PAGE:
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The rocky path to widespread internet access in India

This article is part of a collaboration with iQ by Intel.

If you’re reading this, you probably have internet. In fact, you may rely on the internet for a significant portion of the day. You may wake up in the morning and check the weather on your phone, or use your laptop to type out a message to your boss or coworker. You’re one of the lucky 43 percent. In India, you’re one of the 29 percent.

Facebook launched Internet.org in India alongside Indian mobile company Reliance Communications in early April, hoping to discover an efficient way to provide free internet access to that 81 percent previously without it through the use of a mobile app. “Last year I visited Chandauli, a small village in northern India that had just been connected to the internet,” wrote Mark Zuckerberg on Facebook in April. “In a classroom in the village, I had the chance to talk to a group of students who were learning to use the internet. It was an incredible experience to think that right there in that room might be a student with a big idea that could change the world—and now they could actually make that happen through the internet.”

Global connectivity is not a new concept or an easy goal to achieve

However, the initiative hasn’t been without its bumps and halts. Critics admonished the initiative for only offering a sliver of all the things the internet can provide (like news, weather, government info, and job listings). In response, it has recently rebranded its app as “Free Basics by Facebook,” and is offering more services than the previous Internet.org app offered.

Global connectivity is not a new concept or an easy goal to achieve. Organizations like the United Nations and Internet Society have already been showing less developed countries the benefits of internet access, building infrastructure and teaching others how to build and maintain that infrastructure. In fact, the Internet Society has been striving to perfect global access for 25 years, and there are many steps involved to getting to that point. “[The Internet Society is] super supportive of anything that can push the margin, but the hard underlying fact is that you have to follow certain rules,”  says Jane Coffin, director at the Internet Society. “We kind of think that everywhere is like we are. I was sitting in one country and couldn’t upload anything onto Facebook. What are governments doing to actually remove barriers to connectivity?”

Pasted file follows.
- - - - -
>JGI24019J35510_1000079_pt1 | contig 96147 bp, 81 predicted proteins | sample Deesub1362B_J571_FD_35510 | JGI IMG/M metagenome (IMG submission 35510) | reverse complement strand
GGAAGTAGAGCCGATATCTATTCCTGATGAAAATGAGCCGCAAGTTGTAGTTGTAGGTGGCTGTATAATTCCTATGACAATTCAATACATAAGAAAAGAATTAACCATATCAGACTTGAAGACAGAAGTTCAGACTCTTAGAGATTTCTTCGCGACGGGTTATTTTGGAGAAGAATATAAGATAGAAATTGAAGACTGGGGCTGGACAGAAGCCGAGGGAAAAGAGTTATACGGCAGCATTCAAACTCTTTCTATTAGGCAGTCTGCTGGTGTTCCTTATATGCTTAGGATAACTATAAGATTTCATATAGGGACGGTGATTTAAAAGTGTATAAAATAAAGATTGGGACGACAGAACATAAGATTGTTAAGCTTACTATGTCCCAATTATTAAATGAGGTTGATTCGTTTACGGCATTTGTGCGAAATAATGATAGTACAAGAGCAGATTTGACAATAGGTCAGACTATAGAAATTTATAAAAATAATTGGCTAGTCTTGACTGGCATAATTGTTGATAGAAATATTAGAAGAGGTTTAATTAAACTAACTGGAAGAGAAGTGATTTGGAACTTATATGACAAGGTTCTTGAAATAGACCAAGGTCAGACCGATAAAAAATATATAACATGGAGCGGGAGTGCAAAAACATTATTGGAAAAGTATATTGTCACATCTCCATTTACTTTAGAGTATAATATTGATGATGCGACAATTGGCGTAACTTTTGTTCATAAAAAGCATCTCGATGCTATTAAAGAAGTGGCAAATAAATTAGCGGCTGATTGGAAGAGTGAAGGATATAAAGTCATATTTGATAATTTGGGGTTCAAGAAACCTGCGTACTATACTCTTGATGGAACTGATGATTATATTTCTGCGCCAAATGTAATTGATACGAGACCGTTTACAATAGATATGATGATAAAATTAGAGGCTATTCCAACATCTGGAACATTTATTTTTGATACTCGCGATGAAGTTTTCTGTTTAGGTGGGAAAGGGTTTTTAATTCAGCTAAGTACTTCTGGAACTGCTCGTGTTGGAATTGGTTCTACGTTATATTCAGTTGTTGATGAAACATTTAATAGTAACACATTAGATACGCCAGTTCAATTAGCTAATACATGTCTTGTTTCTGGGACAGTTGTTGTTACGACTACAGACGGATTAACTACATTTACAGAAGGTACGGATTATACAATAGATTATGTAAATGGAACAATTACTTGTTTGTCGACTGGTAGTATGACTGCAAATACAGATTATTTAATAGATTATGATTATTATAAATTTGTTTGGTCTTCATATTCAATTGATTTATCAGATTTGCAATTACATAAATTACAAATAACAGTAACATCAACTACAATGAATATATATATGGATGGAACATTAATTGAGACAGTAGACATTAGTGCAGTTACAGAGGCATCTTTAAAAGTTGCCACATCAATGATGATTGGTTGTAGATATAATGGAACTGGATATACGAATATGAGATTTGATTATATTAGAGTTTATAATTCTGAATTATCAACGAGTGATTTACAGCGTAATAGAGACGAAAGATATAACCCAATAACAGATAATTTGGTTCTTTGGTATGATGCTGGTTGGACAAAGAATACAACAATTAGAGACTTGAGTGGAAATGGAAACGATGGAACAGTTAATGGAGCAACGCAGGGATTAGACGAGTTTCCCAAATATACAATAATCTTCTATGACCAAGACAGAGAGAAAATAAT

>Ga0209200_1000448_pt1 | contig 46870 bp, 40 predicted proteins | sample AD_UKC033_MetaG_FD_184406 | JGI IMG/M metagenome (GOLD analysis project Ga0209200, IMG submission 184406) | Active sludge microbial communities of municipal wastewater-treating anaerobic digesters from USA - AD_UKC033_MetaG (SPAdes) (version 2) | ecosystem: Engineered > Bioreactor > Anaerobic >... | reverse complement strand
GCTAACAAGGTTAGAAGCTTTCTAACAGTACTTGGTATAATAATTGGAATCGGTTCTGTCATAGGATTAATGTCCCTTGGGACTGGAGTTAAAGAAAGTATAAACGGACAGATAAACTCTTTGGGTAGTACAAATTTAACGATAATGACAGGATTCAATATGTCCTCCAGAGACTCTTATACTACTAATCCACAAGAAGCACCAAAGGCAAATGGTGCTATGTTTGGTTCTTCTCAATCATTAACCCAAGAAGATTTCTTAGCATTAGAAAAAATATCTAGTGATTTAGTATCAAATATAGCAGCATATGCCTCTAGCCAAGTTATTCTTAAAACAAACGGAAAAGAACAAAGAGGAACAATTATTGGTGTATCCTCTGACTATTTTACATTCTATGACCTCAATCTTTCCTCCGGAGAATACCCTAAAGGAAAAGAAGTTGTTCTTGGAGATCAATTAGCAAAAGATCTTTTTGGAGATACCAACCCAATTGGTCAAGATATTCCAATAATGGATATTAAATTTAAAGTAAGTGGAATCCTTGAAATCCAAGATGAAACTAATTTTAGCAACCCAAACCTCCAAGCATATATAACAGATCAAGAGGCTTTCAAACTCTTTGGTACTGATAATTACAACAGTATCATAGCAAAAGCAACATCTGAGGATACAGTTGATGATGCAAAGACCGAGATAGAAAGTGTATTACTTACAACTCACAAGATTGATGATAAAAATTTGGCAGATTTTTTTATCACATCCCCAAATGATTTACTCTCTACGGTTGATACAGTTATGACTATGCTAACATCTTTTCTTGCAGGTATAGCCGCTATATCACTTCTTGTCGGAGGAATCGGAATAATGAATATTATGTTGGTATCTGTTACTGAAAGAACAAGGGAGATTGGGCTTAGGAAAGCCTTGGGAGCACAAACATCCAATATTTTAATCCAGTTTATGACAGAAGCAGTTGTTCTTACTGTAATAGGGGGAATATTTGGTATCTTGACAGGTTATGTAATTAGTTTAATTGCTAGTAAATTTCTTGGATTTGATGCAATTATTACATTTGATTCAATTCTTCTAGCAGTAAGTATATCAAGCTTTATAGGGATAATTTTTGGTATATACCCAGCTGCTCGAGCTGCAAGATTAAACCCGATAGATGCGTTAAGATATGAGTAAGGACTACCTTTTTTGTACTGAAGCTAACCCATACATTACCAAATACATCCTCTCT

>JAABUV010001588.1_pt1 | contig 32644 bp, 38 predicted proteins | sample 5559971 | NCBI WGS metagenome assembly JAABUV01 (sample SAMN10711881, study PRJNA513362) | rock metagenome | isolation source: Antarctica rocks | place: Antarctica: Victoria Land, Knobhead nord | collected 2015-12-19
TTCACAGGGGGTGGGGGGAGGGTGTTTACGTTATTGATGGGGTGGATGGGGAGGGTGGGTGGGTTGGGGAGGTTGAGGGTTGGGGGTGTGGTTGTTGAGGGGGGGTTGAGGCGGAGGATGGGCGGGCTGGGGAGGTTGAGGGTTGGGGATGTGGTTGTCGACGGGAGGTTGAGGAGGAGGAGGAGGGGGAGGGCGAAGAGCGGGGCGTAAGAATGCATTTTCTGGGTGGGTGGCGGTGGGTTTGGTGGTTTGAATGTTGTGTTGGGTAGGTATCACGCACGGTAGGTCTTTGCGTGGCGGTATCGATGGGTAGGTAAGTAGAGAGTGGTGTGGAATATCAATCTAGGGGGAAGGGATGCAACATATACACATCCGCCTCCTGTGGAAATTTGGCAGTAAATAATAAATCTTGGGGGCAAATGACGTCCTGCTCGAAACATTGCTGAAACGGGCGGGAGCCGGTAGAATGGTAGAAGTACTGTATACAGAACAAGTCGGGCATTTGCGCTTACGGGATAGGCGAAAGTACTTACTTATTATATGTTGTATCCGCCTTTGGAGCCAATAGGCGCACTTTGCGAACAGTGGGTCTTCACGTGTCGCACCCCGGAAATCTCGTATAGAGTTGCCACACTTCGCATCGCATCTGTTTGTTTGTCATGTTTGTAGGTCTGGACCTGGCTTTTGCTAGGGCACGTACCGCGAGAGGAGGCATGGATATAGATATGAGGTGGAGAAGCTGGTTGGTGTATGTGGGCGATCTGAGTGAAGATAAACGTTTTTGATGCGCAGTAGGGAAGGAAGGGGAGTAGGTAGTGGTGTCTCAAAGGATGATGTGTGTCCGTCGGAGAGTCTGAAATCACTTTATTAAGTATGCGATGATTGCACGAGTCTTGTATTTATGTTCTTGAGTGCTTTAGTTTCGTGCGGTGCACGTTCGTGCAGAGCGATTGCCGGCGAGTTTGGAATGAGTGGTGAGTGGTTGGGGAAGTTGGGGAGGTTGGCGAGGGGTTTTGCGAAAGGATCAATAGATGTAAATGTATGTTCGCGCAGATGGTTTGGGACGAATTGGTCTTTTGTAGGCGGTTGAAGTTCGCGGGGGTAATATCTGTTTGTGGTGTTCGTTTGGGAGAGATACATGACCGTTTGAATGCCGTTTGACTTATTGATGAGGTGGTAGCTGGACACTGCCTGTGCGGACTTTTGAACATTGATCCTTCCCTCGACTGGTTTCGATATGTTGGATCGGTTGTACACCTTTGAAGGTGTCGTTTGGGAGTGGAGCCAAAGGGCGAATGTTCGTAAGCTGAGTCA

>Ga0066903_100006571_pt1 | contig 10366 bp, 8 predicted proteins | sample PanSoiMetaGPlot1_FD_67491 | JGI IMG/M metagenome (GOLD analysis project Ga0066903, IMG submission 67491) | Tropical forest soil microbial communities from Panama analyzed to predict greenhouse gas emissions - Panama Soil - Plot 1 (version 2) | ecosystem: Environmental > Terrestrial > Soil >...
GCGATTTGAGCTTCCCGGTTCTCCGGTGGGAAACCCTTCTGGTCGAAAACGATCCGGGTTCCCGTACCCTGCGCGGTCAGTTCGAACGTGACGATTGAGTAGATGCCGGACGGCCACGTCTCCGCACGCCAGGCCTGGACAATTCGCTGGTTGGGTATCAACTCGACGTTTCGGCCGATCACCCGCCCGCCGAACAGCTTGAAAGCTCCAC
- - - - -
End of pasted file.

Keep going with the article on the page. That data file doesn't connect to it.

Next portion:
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Wifi is transmitted through spectrum, or radio waves. However, spectrum is limited, and can interfere with other devices using it. “Spectrum is regulated by every country in the world,” says Coffin. “You start to unpack how difficult it is to get spectrum. In certain countries, you need a license to get spectrum and sometimes it can take more than a year.” Facebook has attempted to develop ways to transmit spectrum through the use of satellites in low-density areas and, in medium-density areas, low-flying solar-powered drones.

In the past, organizations like the Internet Society have taught people within less developed communities how to manufacture, assemble, and operate technology. By teaching one person, or one section of the community, Coffin says the rest of the community becomes more open to the internet through the use of a human trust network. “Think about it from a videogame perspective,” says Coffin. “There’s a huge gaming community in Uganda. The gamers were bummed out because they couldn’t play as fast. There was a way to make the connectivity faster by building up the local internet infrastructure. They talked to each other and figured out a way to communicate what they needed. In that way, they built up a human trust network.”

the trust placed in Facebook is missing

However, the trust placed in Facebook is missing, especially as Facebook sets up its connectivity from the corporate level, rather than from the community level. Some sites have claimed Facebook is surveilling the people using Free Basics and using them to their marketing benefit, as well as stripping them of their anonymity.

While the need for a globally accessible internet has been highlighted and more awareness has developed surrounding it from initiatives like Internet.org, there’s still work to be done in creating something accessible and it may not happen for many years to come. Nonetheless, the work and effort put into global accessibility is invaluable. “The internet allows you a visuality to do something,” says Coffin. “With the internet, we brought in an amazing transformation in innovation happened.”

Header image via MattWilson

Body image via Christopher Michel